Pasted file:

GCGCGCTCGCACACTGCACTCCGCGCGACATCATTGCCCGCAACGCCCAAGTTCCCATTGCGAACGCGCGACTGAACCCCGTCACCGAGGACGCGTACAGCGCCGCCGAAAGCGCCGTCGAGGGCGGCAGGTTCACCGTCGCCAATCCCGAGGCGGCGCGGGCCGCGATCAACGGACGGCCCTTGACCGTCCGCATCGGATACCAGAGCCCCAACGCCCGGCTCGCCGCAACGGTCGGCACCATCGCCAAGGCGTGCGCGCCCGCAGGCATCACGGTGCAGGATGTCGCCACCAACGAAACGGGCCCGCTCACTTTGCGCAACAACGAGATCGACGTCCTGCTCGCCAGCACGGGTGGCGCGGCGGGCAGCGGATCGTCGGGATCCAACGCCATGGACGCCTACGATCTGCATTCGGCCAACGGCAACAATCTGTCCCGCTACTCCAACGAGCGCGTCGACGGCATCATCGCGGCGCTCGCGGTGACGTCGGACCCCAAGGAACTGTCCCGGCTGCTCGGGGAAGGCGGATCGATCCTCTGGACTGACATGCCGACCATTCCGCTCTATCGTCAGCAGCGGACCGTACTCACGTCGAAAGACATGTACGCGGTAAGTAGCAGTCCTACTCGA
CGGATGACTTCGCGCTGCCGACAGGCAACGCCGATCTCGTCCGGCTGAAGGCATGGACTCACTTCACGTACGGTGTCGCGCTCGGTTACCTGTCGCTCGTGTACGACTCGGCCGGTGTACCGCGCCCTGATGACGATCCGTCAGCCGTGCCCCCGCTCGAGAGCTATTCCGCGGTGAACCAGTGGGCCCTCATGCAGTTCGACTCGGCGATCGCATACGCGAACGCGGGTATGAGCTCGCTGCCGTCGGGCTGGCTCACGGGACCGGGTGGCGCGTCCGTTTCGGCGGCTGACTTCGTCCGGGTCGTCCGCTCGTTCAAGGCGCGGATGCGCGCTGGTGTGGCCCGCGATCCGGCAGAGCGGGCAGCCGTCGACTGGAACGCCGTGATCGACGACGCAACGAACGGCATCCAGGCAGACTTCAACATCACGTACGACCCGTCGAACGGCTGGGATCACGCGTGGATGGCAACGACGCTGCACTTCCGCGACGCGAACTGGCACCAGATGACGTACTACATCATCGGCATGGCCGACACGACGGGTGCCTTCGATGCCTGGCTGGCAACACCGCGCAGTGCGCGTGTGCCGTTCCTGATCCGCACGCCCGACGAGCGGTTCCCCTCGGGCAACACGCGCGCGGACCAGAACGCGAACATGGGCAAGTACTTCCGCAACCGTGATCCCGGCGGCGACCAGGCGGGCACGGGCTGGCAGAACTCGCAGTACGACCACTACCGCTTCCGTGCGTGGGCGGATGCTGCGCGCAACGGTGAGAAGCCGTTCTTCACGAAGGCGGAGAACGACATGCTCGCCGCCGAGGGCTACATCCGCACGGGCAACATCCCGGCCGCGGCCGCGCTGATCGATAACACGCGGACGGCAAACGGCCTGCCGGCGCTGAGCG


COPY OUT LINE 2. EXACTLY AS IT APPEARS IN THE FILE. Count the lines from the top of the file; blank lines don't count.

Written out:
CGGATGACTTCGCGCTGCCGACAGGCAACGCCGATCTCGTCCGGCTGAAGGCATGGACTCACTTCACGTACGGTGTCGCGCTCGGTTACCTGTCGCTCGTGTACGACTCGGCCGGTGTACCGCGCCCTGATGACGATCCGTCAGCCGTGCCCCCGCTCGAGAGCTATTCCGCGGTGAACCAGTGGGCCCTCATGCAGTTCGACTCGGCGATCGCATACGCGAACGCGGGTATGAGCTCGCTGCCGTCGGGCTGGCTCACGGGACCGGGTGGCGCGTCCGTTTCGGCGGCTGACTTCGTCCGGGTCGTCCGCTCGTTCAAGGCGCGGATGCGCGCTGGTGTGGCCCGCGATCCGGCAGAGCGGGCAGCCGTCGACTGGAACGCCGTGATCGACGACGCAACGAACGGCATCCAGGCAGACTTCAACATCACGTACGACCCGTCGAACGGCTGGGATCACGCGTGGATGGCAACGACGCTGCACTTCCGCGACGCGAACTGGCACCAGATGACGTACTACATCATCGGCATGGCCGACACGACGGGTGCCTTCGATGCCTGGCTGGCAACACCGCGCAGTGCGCGTGTGCCGTTCCTGATCCGCACGCCCGACGAGCGGTTCCCCTCGGGCAACACGCGCGCGGACCAGAACGCGAACATGGGCAAGTACTTCCGCAACCGTGATCCCGGCGGCGACCAGGCGGGCACGGGCTGGCAGAACTCGCAGTACGACCACTACCGCTTCCGTGCGTGGGCGGATGCTGCGCGCAACGGTGAGAAGCCGTTCTTCACGAAGGCGGAGAACGACATGCTCGCCGCCGAGGGCTACATCCGCACGGGCAACATCCCGGCCGCGGCCGCGCTGATCGATAACACGCGGACGGCAAACGGCCTGCCGGCGCTGAGCG